On the Cusp of Greatness

I recently had to rate myself as an alpine skier for an upcoming ski camp. I hate strongly dislike rating myself. For running, there’s something tangible and objective (if not aspirational) to provide. Skiing? Unless you’re watching someone ski, it’s just a bunch of words, from the skier’s perspective, and they’re almost always wrong.

At least once a year, a thread on TheSkiDiva.com discussion forum pops up where someone asks how to describe her skiing abilities to acquaintances, ski shops, potential instructors, and anyone else who asks. Usually, the discussion starts with a complaint that people with a Y chromosome are prone to exaggerate, and the discussion then becomes peppered with words like beginner, advanced beginner, intermediate (low and high), advanced (also low and high), and expert, with lots of blurring in between. At some point, someone will write that she’s an expert in one part of the country but advanced in another. Then another person will assert that a skier of a particular level skis a certain type of terrain whereas a skier of a higher level skis another type of terrain. Somewhere along the way, someone will point out that she doesn’t want to ski that type of terrain, so why should a higher skill level mean that you ski that type of terrain? From there it gets even messier. Cliff Notes version: One person’s intermediate is someone else’s advanced. Blech. I can’t deal.

Right before I went out to the Pacific Northwest in mid-2010, I thought long and hard about my skiing ability and how I’d express it to people who didn’t know me but with whom I’d want to ski, or at the very least, to those who would be mounting and adjusting my bindings.

I came up with “On the cusp of greatness.

It’s intentionally vague and open to interpretation. 

I realize this is not particularly helpful when placing me in an ability level for a camp, for instance, but the guys in the ski shop in the middle of August loved it. Then again, I was a woman in a ski shop in the middle of August in the northern hemisphere. Never mind.

What does it mean to be a skier on the cusp of greatness? Well, first it means that I know and ski with a ton of awesome skiers who rip. They’re the great skiers.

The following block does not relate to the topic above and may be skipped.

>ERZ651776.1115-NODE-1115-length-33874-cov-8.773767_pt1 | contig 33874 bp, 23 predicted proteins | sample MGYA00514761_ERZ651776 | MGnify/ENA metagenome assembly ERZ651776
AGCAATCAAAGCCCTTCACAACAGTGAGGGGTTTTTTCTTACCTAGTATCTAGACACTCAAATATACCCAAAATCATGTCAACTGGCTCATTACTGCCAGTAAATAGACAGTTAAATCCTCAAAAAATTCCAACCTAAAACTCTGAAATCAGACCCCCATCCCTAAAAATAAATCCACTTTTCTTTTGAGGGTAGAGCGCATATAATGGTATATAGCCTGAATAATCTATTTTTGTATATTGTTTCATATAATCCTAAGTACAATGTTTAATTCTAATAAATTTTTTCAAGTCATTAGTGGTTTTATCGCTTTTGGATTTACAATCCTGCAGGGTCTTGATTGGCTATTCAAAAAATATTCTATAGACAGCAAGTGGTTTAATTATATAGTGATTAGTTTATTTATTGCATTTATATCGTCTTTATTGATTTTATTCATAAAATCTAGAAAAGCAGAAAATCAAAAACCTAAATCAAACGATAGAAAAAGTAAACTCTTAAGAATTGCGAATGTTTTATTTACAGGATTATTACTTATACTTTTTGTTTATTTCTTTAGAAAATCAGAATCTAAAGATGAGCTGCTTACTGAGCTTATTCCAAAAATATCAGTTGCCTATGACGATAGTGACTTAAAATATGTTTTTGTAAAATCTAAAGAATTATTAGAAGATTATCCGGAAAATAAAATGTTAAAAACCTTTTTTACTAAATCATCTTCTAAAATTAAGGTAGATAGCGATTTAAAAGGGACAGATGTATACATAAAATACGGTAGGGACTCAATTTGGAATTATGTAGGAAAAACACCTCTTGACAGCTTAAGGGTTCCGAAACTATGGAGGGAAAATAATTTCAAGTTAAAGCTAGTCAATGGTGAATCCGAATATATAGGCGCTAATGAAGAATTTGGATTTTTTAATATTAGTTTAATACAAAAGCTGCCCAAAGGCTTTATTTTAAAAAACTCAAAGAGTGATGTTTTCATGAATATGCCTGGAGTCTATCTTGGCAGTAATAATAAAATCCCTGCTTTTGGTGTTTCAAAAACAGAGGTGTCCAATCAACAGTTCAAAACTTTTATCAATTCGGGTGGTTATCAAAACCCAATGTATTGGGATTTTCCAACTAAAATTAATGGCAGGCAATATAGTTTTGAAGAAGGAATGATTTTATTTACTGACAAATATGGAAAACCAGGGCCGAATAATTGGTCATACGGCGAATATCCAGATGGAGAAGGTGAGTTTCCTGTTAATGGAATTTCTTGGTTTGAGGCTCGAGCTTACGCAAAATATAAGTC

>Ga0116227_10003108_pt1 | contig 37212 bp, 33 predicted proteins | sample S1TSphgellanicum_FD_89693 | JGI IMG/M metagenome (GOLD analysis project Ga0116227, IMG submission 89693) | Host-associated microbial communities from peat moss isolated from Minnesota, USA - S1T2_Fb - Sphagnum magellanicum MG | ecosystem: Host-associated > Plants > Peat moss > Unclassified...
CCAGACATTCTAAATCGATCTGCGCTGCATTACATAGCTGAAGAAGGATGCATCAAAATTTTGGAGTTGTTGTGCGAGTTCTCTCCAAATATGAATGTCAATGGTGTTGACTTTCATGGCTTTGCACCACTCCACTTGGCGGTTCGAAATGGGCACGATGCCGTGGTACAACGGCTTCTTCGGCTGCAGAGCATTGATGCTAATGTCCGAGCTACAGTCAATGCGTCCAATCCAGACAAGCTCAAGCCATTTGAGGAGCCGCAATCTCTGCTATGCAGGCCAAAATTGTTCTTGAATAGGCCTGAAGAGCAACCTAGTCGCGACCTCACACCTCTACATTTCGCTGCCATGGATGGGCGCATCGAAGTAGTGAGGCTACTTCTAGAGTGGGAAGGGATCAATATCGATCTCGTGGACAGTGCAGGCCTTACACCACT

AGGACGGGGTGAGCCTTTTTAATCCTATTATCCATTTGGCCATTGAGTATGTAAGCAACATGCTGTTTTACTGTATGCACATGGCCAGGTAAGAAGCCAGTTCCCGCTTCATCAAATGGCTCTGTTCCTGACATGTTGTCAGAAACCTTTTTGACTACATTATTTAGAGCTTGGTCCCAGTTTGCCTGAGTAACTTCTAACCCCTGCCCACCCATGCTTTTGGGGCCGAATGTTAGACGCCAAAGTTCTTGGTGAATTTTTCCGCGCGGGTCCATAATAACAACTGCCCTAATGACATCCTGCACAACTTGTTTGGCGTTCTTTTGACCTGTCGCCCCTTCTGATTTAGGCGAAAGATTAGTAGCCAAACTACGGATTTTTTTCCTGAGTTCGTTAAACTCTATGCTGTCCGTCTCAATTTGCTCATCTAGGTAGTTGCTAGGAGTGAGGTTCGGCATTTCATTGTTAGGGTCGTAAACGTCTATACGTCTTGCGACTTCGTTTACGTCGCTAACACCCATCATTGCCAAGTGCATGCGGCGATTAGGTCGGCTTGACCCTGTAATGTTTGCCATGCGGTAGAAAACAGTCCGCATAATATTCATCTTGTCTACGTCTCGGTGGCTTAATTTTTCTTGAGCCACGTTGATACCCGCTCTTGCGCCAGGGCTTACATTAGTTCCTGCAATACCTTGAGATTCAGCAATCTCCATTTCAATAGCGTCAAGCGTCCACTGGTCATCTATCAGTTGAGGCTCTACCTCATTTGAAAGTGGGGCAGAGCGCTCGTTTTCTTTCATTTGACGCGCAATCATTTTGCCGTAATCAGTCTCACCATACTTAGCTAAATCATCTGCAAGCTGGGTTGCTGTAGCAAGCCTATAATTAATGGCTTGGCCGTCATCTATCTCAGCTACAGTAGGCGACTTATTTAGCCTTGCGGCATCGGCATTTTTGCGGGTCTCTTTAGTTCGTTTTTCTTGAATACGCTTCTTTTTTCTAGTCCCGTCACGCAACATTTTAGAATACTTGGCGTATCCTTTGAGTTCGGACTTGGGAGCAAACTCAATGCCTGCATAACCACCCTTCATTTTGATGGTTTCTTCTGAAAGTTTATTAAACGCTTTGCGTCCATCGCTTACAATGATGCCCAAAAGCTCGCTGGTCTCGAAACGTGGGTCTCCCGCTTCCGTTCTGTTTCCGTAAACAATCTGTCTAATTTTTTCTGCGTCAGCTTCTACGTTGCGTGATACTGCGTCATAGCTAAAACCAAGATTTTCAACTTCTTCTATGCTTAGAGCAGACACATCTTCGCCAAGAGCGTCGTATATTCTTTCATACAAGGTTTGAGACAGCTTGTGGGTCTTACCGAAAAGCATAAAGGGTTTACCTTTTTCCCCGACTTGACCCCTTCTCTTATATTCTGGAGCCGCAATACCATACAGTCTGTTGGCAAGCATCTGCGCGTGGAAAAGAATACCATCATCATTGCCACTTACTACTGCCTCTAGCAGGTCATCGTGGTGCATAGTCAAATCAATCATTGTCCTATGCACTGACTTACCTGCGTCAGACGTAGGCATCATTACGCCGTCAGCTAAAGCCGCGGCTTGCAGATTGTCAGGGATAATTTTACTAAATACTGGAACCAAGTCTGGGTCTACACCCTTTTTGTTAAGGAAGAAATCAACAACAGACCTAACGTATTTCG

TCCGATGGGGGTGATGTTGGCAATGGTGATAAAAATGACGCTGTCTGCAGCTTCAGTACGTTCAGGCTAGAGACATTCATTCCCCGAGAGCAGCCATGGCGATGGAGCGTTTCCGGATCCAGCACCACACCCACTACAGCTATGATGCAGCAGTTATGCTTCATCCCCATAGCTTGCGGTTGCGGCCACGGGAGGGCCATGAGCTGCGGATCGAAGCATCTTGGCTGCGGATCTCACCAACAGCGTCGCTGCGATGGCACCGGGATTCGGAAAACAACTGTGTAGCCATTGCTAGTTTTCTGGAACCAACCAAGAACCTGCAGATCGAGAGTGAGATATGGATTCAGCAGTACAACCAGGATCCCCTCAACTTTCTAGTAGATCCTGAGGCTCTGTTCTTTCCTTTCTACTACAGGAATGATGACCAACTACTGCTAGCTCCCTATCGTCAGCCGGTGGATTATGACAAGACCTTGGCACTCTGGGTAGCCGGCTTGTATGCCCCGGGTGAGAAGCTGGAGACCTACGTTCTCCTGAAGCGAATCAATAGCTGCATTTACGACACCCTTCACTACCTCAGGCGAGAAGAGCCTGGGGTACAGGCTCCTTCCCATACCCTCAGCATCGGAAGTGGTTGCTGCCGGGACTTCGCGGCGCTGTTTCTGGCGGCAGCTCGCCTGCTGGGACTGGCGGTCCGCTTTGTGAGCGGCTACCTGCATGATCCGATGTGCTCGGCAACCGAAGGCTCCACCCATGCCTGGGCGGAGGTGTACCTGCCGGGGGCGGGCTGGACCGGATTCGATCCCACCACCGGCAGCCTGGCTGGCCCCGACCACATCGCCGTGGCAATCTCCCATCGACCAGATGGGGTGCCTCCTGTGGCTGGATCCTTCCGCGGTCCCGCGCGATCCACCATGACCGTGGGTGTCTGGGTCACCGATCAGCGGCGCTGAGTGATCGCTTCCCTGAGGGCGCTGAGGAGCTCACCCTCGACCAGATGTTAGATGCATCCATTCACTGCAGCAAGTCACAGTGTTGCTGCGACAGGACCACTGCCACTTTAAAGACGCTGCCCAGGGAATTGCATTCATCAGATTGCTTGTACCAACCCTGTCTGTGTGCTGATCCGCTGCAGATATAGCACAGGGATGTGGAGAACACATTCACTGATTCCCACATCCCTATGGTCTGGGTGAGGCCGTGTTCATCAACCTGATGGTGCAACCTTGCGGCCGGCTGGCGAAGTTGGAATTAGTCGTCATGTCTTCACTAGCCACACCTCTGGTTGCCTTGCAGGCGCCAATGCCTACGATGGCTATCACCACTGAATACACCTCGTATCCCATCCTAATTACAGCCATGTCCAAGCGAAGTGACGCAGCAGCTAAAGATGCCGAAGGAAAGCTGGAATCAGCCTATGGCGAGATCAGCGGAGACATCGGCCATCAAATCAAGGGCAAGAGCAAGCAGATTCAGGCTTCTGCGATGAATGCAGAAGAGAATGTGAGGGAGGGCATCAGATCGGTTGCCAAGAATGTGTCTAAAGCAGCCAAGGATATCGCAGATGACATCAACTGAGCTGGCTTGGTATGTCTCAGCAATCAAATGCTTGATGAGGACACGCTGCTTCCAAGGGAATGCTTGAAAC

To be on the cusp means that – having spent my formative years skiing on the Ice East Coast – I tragically suck in powder. It means I can pick my way done a lot of terrain, but it’s not always pretty, and at least one person has been known to pull out her lunch and eat it while waiting for me. It means that sometimes on steeper terrain my turns have no plot (no middle). It means that I occasionally brace myself with my downhill leg, rather than bend it. It means that I have to repeat to myself “Only one first turn” at the top of a run and on every turn so that I link my turns on steeper terrain. It means that I totally bite it on some groomers at the end of the day, when I’m not paying attention. 

It means that I’m often pleasantly surprised when I see a photo or video of me skiing.

It also means that even though I’ve been assured by numerous people that I’m the right level for this camp, I’m still nervous about it, especially because at the rate the northeast ski season is going, my first day this season could be the day right before camp.

It means that if I ever have a season consisting of more than 20 days, I might get over the cusp and be one step closer to being great at skiing. (Or, maybe it’s just someone else’s idea of mediocre….)

3 thoughts on “On the Cusp of Greatness

  1. Isn't that a funny thing? I was filling out my form for a demo package a few weeks ago, and had to be prodded to put Level III, which somehow felt absurdly bold rather than matter-of-fact. Next time, maybe I'll try the “cusp of greatness” strategy instead!

  2. I freaked out when the ski shop set my bindings for a type III skier, but then a few weeks later, I crashed and the skis came off, so I figured it was the right setting!

  3. Anonymous says:

    Sadly I think that while I may be on the cusp of great greatness, it's the going cusp rather than the coming cusp. And unlike love it is not better to have known it and lost it.

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